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  WINDY CITY TIMES

Humble Hearts provides limitless charity to Chicago
by Melissa Wasserman
2014-06-25

This article shared 8190 times since Wed Jun 25, 2014
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Walking down into Carol Boyd Yee's basement on Chicago's West Side, one will find a wide assortment of things from fashion, to home furnishings, to medical accessories and more. However, it's not a case of hoarding for her and her family: Her basement is the where she and her wife, Mae, run the non-profit organization Humble Hearts.

"We're not a religious foundation, we're just a humanitarian foundation," said Yee. "We want to take care of our community, and our community needs it a lot. Humble Hearts wants to be recognized not just somebody out there feeding the homeless, or clothing the homeless, or working with LGBT kids. They want to leave an impression like, 'Wow! You really do care about us.'"

Collecting everything limitlessly, Humble Hearts doesn't say "no" to anything as it sets out to redistribute items to anyone less fortunate in Chicago and operates with the mission statement: "to help one person at a time so that each individual gets the respect, attention, & focus they need to walk away with love, and dignity!" Although recycling items to those in need has been a passion of hers for over 15 years, Yee founded the non-profit organization Humble Hearts in June 2013.

"A lot of people we work with don't have the resources that we do," said Yee. "So, we do all the legwork and furnish homes. We give beds and clothing [and] gather up boxes of food; we work with a lot of homeless teenagers who run away from home. We don't ask questions. Our only concern is they remain safe and clothe them while they're out, so they don't freeze and starve to death."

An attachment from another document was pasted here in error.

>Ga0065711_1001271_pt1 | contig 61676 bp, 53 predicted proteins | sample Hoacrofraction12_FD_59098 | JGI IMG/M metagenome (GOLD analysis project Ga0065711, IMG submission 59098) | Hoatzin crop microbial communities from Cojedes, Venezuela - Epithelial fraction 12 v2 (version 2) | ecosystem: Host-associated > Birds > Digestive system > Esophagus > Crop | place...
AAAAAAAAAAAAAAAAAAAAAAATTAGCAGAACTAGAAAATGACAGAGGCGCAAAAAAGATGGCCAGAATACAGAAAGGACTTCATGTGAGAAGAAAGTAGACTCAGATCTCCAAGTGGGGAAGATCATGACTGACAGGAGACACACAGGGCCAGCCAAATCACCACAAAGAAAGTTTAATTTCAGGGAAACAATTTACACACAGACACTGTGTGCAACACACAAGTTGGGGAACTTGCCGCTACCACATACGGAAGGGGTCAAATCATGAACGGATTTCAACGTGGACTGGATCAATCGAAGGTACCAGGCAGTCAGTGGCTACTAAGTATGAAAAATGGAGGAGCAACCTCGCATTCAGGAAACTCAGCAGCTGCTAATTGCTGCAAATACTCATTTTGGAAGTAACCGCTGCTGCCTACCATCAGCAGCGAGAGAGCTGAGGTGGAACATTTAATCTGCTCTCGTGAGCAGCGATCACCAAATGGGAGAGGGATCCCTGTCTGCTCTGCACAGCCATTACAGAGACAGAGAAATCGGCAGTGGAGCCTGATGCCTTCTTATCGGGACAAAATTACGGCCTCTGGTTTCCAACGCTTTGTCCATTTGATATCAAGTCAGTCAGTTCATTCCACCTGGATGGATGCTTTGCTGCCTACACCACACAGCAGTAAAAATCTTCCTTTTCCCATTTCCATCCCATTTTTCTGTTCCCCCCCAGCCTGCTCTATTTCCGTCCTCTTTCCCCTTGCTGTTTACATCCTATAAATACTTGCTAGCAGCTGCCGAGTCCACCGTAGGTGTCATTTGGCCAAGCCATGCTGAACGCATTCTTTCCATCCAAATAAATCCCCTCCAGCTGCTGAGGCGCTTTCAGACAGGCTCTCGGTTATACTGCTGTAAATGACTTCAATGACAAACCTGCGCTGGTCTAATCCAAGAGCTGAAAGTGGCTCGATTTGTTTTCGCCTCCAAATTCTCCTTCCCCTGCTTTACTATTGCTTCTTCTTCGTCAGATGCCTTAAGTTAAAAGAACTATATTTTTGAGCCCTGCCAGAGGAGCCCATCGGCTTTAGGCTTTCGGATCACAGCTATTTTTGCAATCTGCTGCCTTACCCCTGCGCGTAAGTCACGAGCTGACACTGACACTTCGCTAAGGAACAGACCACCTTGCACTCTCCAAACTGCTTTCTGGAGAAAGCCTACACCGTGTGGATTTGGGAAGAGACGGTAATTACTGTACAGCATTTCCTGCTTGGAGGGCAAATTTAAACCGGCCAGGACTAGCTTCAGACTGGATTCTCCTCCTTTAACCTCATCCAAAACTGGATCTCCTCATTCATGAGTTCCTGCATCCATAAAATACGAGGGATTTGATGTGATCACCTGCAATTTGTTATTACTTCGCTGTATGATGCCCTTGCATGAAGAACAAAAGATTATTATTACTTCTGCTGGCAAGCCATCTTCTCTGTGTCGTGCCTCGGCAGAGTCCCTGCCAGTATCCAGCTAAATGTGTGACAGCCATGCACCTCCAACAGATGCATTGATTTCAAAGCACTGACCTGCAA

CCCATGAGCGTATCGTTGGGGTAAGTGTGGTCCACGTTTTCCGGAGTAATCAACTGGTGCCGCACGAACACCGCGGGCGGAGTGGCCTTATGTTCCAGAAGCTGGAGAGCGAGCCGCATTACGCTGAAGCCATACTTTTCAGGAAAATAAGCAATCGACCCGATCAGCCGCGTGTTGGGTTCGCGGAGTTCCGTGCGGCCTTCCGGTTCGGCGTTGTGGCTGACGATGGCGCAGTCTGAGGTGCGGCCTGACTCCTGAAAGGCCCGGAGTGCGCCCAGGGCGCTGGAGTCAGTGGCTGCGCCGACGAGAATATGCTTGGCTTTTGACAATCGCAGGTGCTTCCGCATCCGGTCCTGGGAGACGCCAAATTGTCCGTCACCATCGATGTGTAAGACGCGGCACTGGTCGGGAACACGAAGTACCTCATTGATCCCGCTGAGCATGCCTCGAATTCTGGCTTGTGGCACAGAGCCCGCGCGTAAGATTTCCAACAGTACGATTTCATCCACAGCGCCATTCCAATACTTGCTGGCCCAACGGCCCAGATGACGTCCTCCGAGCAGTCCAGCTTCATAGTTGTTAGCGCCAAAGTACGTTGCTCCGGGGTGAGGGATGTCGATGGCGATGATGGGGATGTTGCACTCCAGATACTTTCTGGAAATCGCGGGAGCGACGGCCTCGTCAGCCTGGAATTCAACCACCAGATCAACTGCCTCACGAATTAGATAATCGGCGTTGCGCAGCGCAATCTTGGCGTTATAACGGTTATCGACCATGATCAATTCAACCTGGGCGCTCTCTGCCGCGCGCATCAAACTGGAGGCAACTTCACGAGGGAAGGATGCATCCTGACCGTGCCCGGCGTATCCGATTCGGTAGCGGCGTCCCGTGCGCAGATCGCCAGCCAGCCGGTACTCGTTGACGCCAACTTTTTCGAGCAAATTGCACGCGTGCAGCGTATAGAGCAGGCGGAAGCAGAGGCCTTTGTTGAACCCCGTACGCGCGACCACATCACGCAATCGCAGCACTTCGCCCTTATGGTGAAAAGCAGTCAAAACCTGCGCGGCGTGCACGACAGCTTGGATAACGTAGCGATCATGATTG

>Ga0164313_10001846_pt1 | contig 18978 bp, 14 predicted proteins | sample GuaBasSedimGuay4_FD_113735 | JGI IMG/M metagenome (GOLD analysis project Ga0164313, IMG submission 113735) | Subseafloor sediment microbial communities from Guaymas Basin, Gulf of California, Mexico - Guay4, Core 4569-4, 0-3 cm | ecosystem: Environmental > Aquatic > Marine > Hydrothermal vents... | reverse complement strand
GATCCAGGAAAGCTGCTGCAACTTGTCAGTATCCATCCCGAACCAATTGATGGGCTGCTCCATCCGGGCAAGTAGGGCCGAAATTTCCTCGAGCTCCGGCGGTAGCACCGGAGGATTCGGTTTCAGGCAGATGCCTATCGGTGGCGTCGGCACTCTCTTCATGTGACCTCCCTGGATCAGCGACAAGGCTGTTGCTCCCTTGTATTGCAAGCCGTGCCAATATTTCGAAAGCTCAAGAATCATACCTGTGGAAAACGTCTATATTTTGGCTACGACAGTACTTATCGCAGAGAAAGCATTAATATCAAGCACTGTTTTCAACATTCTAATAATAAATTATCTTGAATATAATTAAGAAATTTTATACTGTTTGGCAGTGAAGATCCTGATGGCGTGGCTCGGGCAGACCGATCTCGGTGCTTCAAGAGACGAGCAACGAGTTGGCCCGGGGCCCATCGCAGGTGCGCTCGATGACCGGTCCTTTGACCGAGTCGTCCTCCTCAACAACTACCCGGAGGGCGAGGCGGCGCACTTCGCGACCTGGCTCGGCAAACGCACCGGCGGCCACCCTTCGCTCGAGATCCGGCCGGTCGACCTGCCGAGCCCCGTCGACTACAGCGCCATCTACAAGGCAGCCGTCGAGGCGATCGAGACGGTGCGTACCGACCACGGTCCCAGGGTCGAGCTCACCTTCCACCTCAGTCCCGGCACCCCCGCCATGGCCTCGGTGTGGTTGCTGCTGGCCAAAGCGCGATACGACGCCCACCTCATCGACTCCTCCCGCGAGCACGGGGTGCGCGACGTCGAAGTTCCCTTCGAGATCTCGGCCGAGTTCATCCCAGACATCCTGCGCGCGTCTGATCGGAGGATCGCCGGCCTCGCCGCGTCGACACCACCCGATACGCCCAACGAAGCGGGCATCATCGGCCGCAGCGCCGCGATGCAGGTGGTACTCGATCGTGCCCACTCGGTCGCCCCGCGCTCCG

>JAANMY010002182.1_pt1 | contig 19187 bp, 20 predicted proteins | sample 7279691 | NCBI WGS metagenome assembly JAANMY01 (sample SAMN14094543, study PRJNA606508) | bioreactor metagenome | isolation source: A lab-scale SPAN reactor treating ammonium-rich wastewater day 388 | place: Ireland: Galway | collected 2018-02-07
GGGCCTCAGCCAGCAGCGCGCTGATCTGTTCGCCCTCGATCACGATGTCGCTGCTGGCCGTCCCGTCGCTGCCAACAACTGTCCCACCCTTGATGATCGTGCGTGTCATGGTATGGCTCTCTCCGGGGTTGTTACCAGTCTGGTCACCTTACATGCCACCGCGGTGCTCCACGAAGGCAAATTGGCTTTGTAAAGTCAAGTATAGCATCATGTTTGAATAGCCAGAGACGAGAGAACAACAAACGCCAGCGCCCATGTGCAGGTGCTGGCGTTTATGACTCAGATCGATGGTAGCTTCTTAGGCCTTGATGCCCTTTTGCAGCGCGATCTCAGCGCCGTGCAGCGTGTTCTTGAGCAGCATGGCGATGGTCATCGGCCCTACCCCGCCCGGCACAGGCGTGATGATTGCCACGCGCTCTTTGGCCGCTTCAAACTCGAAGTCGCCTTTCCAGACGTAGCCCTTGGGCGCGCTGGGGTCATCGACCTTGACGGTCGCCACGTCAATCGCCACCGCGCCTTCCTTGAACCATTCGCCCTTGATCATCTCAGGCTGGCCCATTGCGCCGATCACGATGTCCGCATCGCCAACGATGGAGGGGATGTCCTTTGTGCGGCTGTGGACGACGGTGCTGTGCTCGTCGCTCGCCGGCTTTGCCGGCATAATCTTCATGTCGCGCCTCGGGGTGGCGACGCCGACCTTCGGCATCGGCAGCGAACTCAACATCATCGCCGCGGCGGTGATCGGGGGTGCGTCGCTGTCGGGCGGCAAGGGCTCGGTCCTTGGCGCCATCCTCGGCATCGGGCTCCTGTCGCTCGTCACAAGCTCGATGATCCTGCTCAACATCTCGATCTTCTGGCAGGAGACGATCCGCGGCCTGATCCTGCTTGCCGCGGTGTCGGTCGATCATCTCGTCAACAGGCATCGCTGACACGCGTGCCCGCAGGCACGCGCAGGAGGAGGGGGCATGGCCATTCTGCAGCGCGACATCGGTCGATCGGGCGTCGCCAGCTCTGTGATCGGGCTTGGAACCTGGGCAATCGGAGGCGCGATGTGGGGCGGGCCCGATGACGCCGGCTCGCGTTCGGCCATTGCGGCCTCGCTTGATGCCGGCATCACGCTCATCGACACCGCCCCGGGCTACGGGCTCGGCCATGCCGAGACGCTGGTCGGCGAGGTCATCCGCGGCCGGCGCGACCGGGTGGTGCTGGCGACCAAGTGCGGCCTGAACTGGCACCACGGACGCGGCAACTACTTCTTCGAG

Yee was homeless by choice at 16, running away from home to escape an abusive mother and alcoholic father. For two and a half years she stayed out—until she got pregnant and she returned home. Going to school and graduating at the age of 20 and getting a job, she was soon able to buy her own home on the West Side, which is the current home she has resided in for the past 15 years with her wife and daughter. Her wife, too, Yee shared, was also homeless living in a car 25 years ago.

"I truly believe God sent me my child to give me that second chance to turn my life around," said Yee. "It was an epiphany in my life I didn't want to be a statistic. I grew up in the hood. I grew up poor. I'm blessed. I'm alive and not hooked on drugs. I'm 20 years clean. I'm helping drug addicts and clothing them and feeding them because even though they're out doing what they're doing, they still need some kind of love. Society judges and they don't want to help. Humble hearts isn't going to judge you. We're going to help you because we've been there."

Upon moving into her neighborhood, she put up a swing-set for her child to play safely. People, she explained, were knocking on her door asking if it was a daycare center and were asking why she had a swing-set in her yard.